By Kyeland Jackson —

More than 100 city leaders, students and citizens gathered to learn about the status and future of Latinos in Louisville March 5.

Despite October’s Sombrerogate and the diversity talks that followed, President James Ramsey did not attend.

Director for Research and Statistics at Kentucky Education and Workforce Development Cabinet Ron Crouch started the seminar with a statistical perspective.

Based on falling fertility rates, Crouch said the US could not sustain its numbers without a flowing immigrant population. That population has contributed to a majority minority in Louisville with a political influence. “The lowest voting percentage in the United States is naturalized citizens,” Crouch said.

“You can be the richest billionaire or you could be somebody that’s just scratching to get by. But when you go to the ballot box, your vote counts the same. Don’t squander that right to vote,” Crouch** said.

While economic growth has opened opportunities for immigrants and minorities, those jobs don’t always pay well. “This is what you need to survive in Jefferson County: If you’re an adult, one single mother with two kids, you need to make 21.59 an hour,” Crouch said.

“We’ve got a serious issue. We’ve got to pay people enough to make a living if we want to be able to be a successful society.”

Mayor Greg Fischer also spoke on the Latino community’s influence. “Our (Louisville’s) Latino population is certainly large enough in this city to have a dramatic impact,” Fischer said.

Law professor Enid Trucias-Hayes, backed some of Crouch’s claims. Trucias-Hayes said 47 percent of Blacks and Latinos under 17 in Kentucky live in poverty. Whites under 17 compared at 25 percent.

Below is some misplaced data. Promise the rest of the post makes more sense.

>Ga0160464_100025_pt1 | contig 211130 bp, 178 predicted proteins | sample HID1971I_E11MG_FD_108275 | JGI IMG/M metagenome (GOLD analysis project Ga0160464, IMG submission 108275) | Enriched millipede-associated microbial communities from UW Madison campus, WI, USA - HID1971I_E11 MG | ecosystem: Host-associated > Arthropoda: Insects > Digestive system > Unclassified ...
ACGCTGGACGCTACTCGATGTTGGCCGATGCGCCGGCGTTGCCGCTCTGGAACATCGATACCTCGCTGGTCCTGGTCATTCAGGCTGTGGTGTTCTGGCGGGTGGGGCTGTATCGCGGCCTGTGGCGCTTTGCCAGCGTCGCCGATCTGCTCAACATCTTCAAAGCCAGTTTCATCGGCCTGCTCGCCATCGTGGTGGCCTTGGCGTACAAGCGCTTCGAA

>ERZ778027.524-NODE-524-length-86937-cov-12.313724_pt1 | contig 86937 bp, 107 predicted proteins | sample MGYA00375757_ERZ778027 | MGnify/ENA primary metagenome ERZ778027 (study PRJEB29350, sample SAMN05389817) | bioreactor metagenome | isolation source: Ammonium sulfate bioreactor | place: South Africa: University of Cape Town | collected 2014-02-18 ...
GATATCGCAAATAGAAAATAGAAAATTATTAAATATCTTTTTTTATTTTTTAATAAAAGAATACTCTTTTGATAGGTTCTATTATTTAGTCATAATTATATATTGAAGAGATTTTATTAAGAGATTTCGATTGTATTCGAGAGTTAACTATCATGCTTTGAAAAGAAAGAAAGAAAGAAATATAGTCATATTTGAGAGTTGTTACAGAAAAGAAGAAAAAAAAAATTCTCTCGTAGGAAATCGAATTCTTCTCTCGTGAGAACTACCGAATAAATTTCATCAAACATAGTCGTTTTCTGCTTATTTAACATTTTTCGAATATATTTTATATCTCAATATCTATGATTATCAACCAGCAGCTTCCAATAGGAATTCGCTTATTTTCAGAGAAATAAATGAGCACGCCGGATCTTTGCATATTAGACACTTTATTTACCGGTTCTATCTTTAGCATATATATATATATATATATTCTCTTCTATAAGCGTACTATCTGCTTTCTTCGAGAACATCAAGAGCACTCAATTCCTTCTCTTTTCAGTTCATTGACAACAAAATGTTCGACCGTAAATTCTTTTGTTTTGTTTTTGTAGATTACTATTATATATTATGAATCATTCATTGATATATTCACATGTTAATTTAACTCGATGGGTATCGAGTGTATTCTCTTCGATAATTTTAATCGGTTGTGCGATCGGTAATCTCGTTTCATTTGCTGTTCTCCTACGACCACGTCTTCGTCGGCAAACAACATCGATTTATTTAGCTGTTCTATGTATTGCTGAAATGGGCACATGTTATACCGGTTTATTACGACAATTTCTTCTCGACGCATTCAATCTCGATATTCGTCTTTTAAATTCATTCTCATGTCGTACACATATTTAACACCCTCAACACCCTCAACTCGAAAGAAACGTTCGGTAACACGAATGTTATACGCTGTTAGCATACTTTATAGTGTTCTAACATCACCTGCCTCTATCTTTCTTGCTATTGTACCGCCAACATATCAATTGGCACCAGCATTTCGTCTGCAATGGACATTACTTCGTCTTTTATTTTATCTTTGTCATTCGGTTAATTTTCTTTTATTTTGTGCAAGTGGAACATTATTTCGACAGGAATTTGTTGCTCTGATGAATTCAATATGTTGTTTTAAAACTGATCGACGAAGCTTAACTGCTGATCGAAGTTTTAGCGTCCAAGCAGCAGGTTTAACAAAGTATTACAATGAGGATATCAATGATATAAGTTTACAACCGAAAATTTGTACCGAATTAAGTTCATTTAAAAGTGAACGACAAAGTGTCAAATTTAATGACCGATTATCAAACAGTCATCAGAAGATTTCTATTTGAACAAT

Trucias-Hayes said 70 percent of Latinos in the U.S. speak only English or very good English in their homes. In Kentucky Latino population, 61 percent are native born, nine percent are foreign born and 20 percent are undocumented.

The meeting took an educational viewpoint as Marco Munoz, the director of priority schools for JCPS, spoke. Munoz said that enrollment for Hispanics has grown three percent every five years while suspension rates have dropped.

Issues still exist among students and teachers. Munoz pointed out the small rates of diversity teachers in JCPS schools. “How is it possible that we can have only one percent of the teaching work force in JCPS be Latinos,” Munoz said. “We’ve got to get our act together right now.”

The lack of diversity could mean fewer role models for diverse students, which Munoz said may cause lower academic performance. He remained positive and said something good can be done by seeing where the statistics are pointing.

Attendees suggested opportunities and priorities for Latinos at the end of the meeting. The suggestions ranged from cultural competence training to more scholarship opportunity.

“I think students should know that the city is changing,” junior Laticia Miguel said. “The Latino Hispanic community is not only growing in the city, but also in the University of Louisville. We get more Latino Hispanic enrollments every year.”

Freshman volunteer Ailen Sanchez said this is a great opportunity for Latinos.”The Latino community needs to feel empowered and that they could be successful,” Sanchez said. “Even though we’re immigrants in this country, and we are bilingual and we don’t speak English, we can (still) succeed and help others.”

JCPS Superintendent Donna Hargens attended and plans to apply what the attendees discussed to her schools.

“We stand ready to collaborate with the community,” Hargens said. “This is a doable goal….JCPS is ready to be in the room working together to make sure our students are prepared.”

While the attendee turnout was large, Miguel hopes more U of L student attend next time. “For the future I would love more U of L students to get involved whether they be Hispanic, Latino or just allies that want to help out create change in the university and the city.” Miguel said.

Photo by Kyeland Jackson / The Louisville Cardinal